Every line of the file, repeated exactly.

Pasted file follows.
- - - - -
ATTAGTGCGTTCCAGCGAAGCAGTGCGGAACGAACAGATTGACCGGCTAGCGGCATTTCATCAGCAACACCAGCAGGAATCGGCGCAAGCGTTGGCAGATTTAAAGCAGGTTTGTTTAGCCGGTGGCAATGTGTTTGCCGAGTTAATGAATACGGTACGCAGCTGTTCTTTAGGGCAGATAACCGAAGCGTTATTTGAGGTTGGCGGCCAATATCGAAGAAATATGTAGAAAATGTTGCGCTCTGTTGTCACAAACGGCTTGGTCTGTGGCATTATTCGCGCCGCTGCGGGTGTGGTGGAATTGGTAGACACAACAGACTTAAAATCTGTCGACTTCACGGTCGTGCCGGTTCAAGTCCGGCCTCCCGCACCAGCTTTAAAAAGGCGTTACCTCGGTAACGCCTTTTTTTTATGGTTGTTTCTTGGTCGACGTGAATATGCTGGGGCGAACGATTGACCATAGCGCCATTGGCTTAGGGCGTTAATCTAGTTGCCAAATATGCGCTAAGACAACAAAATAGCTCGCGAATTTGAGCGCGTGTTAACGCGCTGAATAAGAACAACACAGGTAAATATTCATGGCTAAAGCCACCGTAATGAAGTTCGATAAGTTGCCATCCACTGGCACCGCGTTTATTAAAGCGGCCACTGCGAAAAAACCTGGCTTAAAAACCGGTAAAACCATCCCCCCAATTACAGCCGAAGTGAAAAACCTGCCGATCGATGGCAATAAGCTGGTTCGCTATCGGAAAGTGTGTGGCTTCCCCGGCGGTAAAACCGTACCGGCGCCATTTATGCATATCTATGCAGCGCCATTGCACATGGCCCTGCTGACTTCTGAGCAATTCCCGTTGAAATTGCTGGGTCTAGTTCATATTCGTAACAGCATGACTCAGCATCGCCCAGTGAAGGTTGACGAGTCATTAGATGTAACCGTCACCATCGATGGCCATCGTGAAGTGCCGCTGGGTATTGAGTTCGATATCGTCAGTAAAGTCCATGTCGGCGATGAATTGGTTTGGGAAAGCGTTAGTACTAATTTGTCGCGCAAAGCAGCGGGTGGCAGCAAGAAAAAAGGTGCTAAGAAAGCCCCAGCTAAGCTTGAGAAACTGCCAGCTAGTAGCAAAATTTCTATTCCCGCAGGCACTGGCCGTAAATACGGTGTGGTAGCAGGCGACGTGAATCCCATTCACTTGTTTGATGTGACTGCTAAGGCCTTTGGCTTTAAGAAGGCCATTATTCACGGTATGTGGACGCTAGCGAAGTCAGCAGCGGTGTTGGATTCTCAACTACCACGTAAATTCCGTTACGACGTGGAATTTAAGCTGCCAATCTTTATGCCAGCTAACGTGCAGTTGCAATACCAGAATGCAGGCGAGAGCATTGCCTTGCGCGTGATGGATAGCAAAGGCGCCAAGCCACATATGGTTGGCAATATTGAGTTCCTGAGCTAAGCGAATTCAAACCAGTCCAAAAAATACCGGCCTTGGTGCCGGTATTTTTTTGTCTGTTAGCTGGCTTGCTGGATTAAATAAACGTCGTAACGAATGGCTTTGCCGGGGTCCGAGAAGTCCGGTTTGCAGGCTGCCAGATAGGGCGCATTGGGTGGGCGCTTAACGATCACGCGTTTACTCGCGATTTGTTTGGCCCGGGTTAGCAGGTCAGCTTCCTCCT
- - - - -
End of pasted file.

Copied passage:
ATTAGTGCGTTCCAGCGAAGCAGTGCGGAACGAACAGATTGACCGGCTAGCGGCATTTCATCAGCAACACCAGCAGGAATCGGCGCAAGCGTTGGCAGATTTAAAGCAGGTTTGTTTAGCCGGTGGCAATGTGTTTGCCGAGTTAATGAATACGGTACGCAGCTGTTCTTTAGGGCAGATAACCGAAGCGTTATTTGAGGTTGGCGGCCAATATCGAAGAAATATGTAGAAAATGTTGCGCTCTGTTGTCACAAACGGCTTGGTCTGTGGCATTATTCGCGCCGCTGCGGGTGTGGTGGAATTGGTAGACACAACAGACTTAAAATCTGTCGACTTCACGGTCGTGCCGGTTCAAGTCCGGCCTCCCGCACCAGCTTTAAAAAGGCGTTACCTCGGTAACGCCTTTTTTTTATGGTTGTTTCTTGGTCGACGTGAATATGCTGGGGCGAACGATTGACCATAGCGCCATTGGCTTAGGGCGTTAATCTAGTTGCCAAATATGCGCTAAGACAACAAAATAGCTCGCGAATTTGAGCGCGTGTTAACGCGCTGAATAAGAACAACACAGGTAAATATTCATGGCTAAAGCCACCGTAATGAAGTTCGATAAGTTGCCATCCACTGGCACCGCGTTTATTAAAGCGGCCACTGCGAAAAAACCTGGCTTAAAAACCGGTAAAACCATCCCCCCAATTACAGCCGAAGTGAAAAACCTGCCGATCGATGGCAATAAGCTGGTTCGCTATCGGAAAGTGTGTGGCTTCCCCGGCGGTAAAACCGTACCGGCGCCATTTATGCATATCTATGCAGCGCCATTGCACATGGCCCTGCTGACTTCTGAGCAATTCCCGTTGAAATTGCTGGGTCTAGTTCATATTCGTAACAGCATGACTCAGCATCGCCCAGTGAAGGTTGACGAGTCATTAGATGTAACCGTCACCATCGATGGCCATCGTGAAGTGCCGCTGGGTATTGAGTTCGATATCGTCAGTAAAGTCCATGTCGGCGATGAATTGGTTTGGGAAAGCGTTAGTACTAATTTGTCGCGCAAAGCAGCGGGTGGCAGCAAGAAAAAAGGTGCTAAGAAAGCCCCAGCTAAGCTTGAGAAACTGCCAGCTAGTAGCAAAATTTCTATTCCCGCAGGCACTGGCCGTAAATACGGTGTGGTAGCAGGCGACGTGAATCCCATTCACTTGTTTGATGTGACTGCTAAGGCCTTTGGCTTTAAGAAGGCCATTATTCACGGTATGTGGACGCTAGCGAAGTCAGCAGCGGTGTTGGATTCTCAACTACCACGTAAATTCCGTTACGACGTGGAATTTAAGCTGCCAATCTTTATGCCAGCTAACGTGCAGTTGCAATACCAGAATGCAGGCGAGAGCATTGCCTTGCGCGTGATGGATAGCAAAGGCGCCAAGCCACATATGGTTGGCAATATTGAGTTCCTGAGCTAAGCGAATTCAAACCAGTCCAAAAAATACCGGCCTTGGTGCCGGTATTTTTTTGTCTGTTAGCTGGCTTGCTGGATTAAATAAACGTCGTAACGAATGGCTTTGCCGGGGTCCGAGAAGTCCGGTTTGCAGGCTGCCAGATAGGGCGCATTGGGTGGGCGCTTAACGATCACGCGTTTACTCGCGATTTGTTTGGCCCGGGTTAGCAGGTCAGCTTCCTCCT